The com­pany has de­signed lan­guage learn­ing as a re­ward­ing game, and at a later stage, a user can com­pete with friends, get points, level up and earn vir­tual cur­rency to spend on bonus items while learn­ing. You also get prac­tice ses­sions and here the chat­bot comes handy. For off­line ac­cess to classes and an ad-free expe- ri­ence, pay a monthly sub­scrip­tion and opt for Duolingo Plus.

Lon­don-based Mem­rise is an­other pop­u­lar plat­form that can help you learn a whole bunch of lan­guages such as Ja­panese, Spanish (Mex­ico), Korean, French, Ger­man, Chi­nese (sim­pli­fied), Ital­ian and more. Just reg­is­ter on the app and choose your level ( begin­ner or skilled), and you will be good to go. While it teaches ba­sic words and their pro­nun­ci­a­tions for free, the paid ver­sion (a dis­counted price of ` 395 for the first year) of­fers more fea­tures such as help from na­tive speak­ers via video ses­sions, con­ver­sa­tions with chat­bots and un­der­stand­ing gram­mat­i­cal nu­ances. Mem­rise pro­vides more than 150 cour­ses across 25 lan­guages and uses flash­cards as mem­ory aids.

In­ci­den­tally, there are plenty of YouTube videos that teach lan­guage ba­sics and also of­fer full cour­ses. But th­ese apps (and their web­sites) are more in­ter­ac­tive and of­ten press na­tive speak­ers into ser­vice to help you.

Hel­loTalk is one such plat­form that puts to­gether global part­ners to en­sure ease of learn­ing. For in­stance, I se­lected English as my na­tive lan­guage and wanted to learn Ja­panese. The app im­me­di­ately fetched a list of users who are flu­ent in Ja­panese and cur­rently learn­ing English. When you con­nect, chat and ex­change notes, your lan­guage skills are bound to im­prove.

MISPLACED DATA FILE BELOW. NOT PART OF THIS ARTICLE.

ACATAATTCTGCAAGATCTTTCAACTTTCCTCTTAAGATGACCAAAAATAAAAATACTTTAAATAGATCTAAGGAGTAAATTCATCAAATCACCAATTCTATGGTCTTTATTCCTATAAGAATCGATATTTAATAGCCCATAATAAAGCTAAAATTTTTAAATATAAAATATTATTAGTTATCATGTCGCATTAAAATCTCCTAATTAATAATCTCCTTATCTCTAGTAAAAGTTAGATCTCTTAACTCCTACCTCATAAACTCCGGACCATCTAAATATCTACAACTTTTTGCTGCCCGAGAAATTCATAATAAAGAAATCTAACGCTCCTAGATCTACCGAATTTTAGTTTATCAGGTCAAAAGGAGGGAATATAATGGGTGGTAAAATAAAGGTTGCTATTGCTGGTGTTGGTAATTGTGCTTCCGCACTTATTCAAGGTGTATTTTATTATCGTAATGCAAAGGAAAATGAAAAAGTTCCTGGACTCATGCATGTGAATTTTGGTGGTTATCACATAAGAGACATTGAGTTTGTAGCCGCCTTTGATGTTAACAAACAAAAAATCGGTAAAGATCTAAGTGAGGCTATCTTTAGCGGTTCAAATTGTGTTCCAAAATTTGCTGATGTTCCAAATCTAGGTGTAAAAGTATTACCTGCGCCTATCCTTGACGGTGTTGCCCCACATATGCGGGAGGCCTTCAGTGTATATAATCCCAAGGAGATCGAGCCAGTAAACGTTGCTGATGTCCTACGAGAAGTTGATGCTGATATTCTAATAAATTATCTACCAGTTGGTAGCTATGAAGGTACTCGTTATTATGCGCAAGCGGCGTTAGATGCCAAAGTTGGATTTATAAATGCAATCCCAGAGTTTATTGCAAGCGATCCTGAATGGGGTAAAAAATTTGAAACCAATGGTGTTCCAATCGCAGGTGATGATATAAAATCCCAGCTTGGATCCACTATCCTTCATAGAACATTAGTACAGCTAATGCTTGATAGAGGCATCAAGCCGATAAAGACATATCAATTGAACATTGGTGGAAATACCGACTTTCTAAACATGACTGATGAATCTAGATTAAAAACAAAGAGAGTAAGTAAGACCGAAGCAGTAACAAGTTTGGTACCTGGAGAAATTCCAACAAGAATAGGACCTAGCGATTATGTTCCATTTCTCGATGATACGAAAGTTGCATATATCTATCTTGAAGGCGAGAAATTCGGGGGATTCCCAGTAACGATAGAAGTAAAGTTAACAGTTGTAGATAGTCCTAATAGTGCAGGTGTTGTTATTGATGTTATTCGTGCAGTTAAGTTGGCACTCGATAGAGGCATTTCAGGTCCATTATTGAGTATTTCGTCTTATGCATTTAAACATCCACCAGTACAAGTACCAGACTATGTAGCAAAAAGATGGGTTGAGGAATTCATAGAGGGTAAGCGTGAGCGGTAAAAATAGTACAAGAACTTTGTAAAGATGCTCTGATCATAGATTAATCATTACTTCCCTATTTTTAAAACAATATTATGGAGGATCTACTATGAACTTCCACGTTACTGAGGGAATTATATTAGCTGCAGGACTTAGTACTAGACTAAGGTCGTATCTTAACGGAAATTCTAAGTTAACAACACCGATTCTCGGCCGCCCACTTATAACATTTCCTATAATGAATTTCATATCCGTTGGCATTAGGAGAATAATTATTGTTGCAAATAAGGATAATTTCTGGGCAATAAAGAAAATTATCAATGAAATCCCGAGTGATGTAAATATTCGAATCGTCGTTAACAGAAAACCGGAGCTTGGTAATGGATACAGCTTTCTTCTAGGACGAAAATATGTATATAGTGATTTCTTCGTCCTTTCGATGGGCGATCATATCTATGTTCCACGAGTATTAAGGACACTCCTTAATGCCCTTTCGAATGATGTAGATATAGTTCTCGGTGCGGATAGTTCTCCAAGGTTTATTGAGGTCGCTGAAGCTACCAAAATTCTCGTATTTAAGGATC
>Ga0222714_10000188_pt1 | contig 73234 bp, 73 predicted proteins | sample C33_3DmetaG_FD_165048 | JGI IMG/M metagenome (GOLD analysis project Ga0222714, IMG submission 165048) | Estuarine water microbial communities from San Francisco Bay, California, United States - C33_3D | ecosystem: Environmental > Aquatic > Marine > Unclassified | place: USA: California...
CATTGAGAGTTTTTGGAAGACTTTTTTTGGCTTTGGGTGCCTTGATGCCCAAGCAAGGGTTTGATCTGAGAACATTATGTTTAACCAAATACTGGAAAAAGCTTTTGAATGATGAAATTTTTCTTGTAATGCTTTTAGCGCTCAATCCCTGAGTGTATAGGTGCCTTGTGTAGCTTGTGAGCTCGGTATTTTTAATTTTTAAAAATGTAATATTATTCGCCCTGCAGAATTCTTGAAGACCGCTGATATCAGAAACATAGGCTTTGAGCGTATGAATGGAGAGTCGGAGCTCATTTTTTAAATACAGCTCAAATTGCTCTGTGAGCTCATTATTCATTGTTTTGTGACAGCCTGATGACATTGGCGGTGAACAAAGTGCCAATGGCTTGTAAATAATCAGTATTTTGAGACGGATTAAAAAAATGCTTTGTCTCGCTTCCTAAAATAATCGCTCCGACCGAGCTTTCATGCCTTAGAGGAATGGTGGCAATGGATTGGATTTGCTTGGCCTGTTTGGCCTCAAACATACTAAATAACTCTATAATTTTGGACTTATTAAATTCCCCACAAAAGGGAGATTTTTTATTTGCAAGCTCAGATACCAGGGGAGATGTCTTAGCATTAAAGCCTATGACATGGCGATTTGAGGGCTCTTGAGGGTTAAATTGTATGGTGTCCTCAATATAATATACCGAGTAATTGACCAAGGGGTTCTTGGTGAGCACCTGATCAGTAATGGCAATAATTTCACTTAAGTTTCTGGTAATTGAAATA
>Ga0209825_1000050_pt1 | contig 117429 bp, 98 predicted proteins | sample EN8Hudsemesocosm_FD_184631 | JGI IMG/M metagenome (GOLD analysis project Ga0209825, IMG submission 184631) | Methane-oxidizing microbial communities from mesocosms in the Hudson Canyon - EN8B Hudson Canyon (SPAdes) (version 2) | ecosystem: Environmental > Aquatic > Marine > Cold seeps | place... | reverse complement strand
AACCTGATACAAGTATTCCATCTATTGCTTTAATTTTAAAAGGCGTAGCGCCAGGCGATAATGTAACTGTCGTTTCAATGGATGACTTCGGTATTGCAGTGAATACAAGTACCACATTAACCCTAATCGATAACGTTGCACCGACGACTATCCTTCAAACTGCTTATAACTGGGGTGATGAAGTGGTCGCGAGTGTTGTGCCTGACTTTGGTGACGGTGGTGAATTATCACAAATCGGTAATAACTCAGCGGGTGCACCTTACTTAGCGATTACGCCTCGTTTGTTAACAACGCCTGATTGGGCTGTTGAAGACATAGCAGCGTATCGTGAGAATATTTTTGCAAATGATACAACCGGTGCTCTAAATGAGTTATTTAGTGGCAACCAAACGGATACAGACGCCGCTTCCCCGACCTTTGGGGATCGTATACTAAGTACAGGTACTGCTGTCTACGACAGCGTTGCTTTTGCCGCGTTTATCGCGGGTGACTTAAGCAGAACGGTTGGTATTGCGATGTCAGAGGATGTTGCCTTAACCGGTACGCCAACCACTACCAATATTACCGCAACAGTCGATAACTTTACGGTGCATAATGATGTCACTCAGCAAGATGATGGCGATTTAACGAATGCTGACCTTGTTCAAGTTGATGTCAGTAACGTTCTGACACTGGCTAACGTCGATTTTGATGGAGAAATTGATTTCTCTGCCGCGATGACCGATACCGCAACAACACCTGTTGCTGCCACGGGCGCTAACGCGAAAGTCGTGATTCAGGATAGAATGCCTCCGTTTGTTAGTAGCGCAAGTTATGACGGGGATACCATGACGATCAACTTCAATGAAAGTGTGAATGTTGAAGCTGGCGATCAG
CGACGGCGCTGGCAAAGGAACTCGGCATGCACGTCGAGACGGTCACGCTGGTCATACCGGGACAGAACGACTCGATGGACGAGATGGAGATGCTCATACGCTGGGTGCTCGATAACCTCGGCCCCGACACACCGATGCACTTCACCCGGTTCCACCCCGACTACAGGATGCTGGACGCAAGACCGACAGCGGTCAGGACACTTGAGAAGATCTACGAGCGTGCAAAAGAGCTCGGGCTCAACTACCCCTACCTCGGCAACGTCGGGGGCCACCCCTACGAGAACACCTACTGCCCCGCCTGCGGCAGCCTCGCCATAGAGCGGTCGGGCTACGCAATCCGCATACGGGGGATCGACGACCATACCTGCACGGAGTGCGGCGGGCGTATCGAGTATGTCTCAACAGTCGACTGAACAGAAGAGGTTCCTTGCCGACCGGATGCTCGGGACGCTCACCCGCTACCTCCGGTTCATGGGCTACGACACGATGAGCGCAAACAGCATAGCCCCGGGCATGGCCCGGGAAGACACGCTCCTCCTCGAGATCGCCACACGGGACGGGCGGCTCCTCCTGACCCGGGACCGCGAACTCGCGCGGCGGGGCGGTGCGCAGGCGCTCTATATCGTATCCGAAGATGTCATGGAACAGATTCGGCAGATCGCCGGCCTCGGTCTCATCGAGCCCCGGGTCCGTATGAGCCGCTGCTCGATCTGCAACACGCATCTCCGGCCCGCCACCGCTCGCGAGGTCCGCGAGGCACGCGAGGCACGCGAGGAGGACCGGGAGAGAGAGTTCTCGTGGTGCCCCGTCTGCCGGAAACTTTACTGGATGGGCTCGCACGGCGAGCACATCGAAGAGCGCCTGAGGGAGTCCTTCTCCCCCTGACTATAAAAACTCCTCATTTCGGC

Tan­dem is a sim­i­lar app that en­ables users to learn from and prac­tise with peo­ple across the globe. The app re­quests you to cre­ate a pro­file and asks three ba­sic ques­tions to find the best ‘lan­guage ex­change part­ners’ for you. It also gives an op­tion to se­lect the age group and the gen­der of the community mem­bers with whom you wish to in­ter­act.

Fi­nally, there is Busuu, a Lon­don­based firm that teaches lan­guages via its app and also awards cer­tifi­cates from McGraw-Hill Education when you fin­ish your course. It sup­ports as many as 12 lan­guages with cour­ses rang­ing from begin­ner to ad­vanced lev­els and fo­cusses on vo­cab­u­lary and con­ver­sa­tion builders. Such con­ver­sa­tion records are of­ten re­viewed and cor­rected by na­tive speak­ers. The free ver­sion of the app only pro­vides flash­cards for learn­ing but the sub­scrip­tion model, cost­ing ` 275 a month, gives ac­cess to off­line mode, gram­mar and vo­cab­u­lary lessons and an of­fi­cial cer­tifi­cate. When I used it for learn­ing Ja­panese, it came up with a list of pop­u­lar Ja­panese phrases, their pro­nun­ci­a­tion de­tails and spe­cial char­ac­ter pho­net­ics. That is, in­deed, very thor­ough and me­thod­i­cal when it comes to help­ing out be­gin­ners.